Tuesday, February 23, 2010

From the Ground Up - Homebrewing a Near Future Sci Fi Setting : Part 3 : Measures

Linguistics, language and literature have always fascinated me, especially when trying to choose the right words to portray the correct theme. The idea that two words can technically mean exactly the same thing but invoke completely different moods has always endeared me to a love of the English language. With that in mind I knew I'd have to do a bit of tweaking with the skills and measures of D&H to portray a futuristic setting.

The measures were mostly kept as standard - 'discipline', 'influence' and 'charm' are as important a measure of a man as they ever were. 'Guts', however, gave me a bit of a problem. Having played Deadlands previously the term brought back memories of the wild west, mixed with some overtones of pirates on the high seas. While perfect for the Napoleonic era it was not giving the impression of a modernistic setting.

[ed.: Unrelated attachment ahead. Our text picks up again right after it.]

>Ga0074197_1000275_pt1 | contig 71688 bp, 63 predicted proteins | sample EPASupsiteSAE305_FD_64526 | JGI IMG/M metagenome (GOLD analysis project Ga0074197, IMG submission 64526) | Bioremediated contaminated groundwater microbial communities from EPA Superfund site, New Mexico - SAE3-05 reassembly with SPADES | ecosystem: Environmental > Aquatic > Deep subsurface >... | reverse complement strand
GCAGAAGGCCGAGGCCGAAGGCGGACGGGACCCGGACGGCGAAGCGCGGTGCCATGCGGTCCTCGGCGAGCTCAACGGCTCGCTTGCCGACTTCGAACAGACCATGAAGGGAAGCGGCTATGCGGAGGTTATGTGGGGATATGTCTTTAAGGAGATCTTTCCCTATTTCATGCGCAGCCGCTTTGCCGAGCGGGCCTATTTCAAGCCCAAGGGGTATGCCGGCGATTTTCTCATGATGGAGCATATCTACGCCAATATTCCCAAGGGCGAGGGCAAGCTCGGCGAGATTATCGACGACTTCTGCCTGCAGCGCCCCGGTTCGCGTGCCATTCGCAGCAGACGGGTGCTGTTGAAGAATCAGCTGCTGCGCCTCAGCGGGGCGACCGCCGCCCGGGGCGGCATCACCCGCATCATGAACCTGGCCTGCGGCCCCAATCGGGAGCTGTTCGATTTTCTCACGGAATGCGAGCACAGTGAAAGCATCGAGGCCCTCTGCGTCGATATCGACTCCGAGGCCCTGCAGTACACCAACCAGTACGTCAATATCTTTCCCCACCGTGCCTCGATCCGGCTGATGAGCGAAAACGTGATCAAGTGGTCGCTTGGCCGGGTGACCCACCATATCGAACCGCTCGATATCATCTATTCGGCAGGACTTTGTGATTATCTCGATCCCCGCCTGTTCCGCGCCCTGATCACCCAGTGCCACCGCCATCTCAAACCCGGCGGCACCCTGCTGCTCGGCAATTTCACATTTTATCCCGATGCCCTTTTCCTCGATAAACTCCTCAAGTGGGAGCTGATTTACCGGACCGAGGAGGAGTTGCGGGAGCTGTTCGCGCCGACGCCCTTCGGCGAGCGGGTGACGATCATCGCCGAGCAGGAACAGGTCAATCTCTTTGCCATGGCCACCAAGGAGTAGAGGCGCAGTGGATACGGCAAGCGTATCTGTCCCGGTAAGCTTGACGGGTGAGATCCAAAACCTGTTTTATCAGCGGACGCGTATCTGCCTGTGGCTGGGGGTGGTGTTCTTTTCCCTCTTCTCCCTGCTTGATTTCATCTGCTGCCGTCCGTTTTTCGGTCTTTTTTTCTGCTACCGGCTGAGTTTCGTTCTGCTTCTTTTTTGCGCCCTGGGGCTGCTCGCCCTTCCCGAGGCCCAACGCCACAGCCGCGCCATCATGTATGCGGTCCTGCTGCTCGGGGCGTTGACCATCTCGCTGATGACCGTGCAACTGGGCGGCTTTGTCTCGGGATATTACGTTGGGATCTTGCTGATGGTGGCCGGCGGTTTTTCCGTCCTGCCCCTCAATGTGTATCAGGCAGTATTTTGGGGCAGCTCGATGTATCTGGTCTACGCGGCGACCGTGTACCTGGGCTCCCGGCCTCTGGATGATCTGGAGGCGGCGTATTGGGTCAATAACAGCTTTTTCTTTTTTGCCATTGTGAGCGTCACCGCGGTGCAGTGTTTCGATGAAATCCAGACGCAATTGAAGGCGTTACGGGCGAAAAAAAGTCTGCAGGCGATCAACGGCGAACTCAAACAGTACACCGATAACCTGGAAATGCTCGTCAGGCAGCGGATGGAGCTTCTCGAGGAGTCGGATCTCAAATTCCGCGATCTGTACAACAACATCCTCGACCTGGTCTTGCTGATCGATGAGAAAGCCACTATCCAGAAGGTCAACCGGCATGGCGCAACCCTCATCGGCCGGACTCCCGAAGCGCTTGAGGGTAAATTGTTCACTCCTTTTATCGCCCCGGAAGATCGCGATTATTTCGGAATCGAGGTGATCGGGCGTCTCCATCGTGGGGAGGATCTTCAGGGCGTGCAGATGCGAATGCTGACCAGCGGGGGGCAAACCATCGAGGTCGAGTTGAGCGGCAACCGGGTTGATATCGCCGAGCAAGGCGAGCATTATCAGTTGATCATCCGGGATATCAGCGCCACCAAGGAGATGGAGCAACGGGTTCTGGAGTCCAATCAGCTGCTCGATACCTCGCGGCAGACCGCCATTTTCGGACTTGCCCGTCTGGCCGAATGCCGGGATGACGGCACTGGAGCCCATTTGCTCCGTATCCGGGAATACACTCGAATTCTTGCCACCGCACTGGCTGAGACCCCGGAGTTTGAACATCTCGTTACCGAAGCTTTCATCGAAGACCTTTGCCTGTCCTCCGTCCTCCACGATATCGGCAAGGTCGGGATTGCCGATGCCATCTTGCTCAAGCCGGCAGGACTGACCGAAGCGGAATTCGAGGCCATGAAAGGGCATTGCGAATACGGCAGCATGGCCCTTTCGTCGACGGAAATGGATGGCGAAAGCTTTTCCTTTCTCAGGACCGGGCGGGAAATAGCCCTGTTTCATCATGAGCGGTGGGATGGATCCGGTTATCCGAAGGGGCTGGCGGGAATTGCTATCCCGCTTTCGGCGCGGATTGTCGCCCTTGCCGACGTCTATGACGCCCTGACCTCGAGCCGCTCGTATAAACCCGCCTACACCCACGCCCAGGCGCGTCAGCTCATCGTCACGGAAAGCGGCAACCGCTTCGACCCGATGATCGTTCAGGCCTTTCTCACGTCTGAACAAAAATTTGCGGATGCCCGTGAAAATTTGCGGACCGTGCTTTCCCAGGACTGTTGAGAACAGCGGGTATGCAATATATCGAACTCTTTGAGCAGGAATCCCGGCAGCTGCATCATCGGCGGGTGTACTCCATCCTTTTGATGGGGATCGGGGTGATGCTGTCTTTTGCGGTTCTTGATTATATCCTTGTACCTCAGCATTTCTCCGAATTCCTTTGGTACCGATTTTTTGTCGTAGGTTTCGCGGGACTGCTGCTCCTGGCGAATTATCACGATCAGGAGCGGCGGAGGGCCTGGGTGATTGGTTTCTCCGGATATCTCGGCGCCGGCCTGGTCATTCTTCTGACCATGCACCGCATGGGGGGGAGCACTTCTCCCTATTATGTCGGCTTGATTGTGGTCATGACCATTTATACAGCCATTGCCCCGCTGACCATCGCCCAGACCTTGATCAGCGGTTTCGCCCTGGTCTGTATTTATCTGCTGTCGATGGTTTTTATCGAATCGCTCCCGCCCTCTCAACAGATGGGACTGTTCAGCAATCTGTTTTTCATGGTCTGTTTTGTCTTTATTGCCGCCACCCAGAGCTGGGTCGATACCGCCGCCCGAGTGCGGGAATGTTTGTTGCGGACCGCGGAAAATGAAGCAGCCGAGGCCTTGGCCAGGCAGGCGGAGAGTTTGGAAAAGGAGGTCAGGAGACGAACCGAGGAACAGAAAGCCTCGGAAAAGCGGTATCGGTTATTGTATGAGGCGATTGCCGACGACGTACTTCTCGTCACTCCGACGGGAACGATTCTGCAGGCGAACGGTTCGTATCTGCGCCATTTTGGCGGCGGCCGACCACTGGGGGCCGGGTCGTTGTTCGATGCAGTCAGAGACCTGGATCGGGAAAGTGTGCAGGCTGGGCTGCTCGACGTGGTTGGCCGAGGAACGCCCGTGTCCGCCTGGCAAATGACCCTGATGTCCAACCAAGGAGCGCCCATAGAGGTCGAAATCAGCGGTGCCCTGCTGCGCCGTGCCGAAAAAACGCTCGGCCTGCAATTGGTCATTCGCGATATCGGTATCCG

So, what felt right to replace it?

Going back to my old haunts 'Stamina' was always a good fit for general fitness and health but here it didn't seem right. It came across as too light a term for a weighty measure, more associated with gym fitness than the heat of battle.

'Endurance' was another possibility but came up against the same problem.

'Health' just didn't seem right.

Eventually, after messing about with various phrasings, I decided on 'Resilience'. Formal, impressive, modern and few preconceptions about its scope.

Happy with that I then turned my eye to the skills...


Friday, February 05, 2010

From the Ground Up - Homebrewing a Near Future Sci Fi Setting : Part 2 : The Basics

I have a system.

I have a vague genre.

Now I've just got to figure out the details.

SciFi (with apologies to Douglas Adams) is big. Really big. It covers everything from the beginnings of cybertech to the vastness of intergalactic empires so it's important to know what type of scifi to go for. With that in mind I had a number of ground rules I wanted to stick to:

1) All the pcs will be human.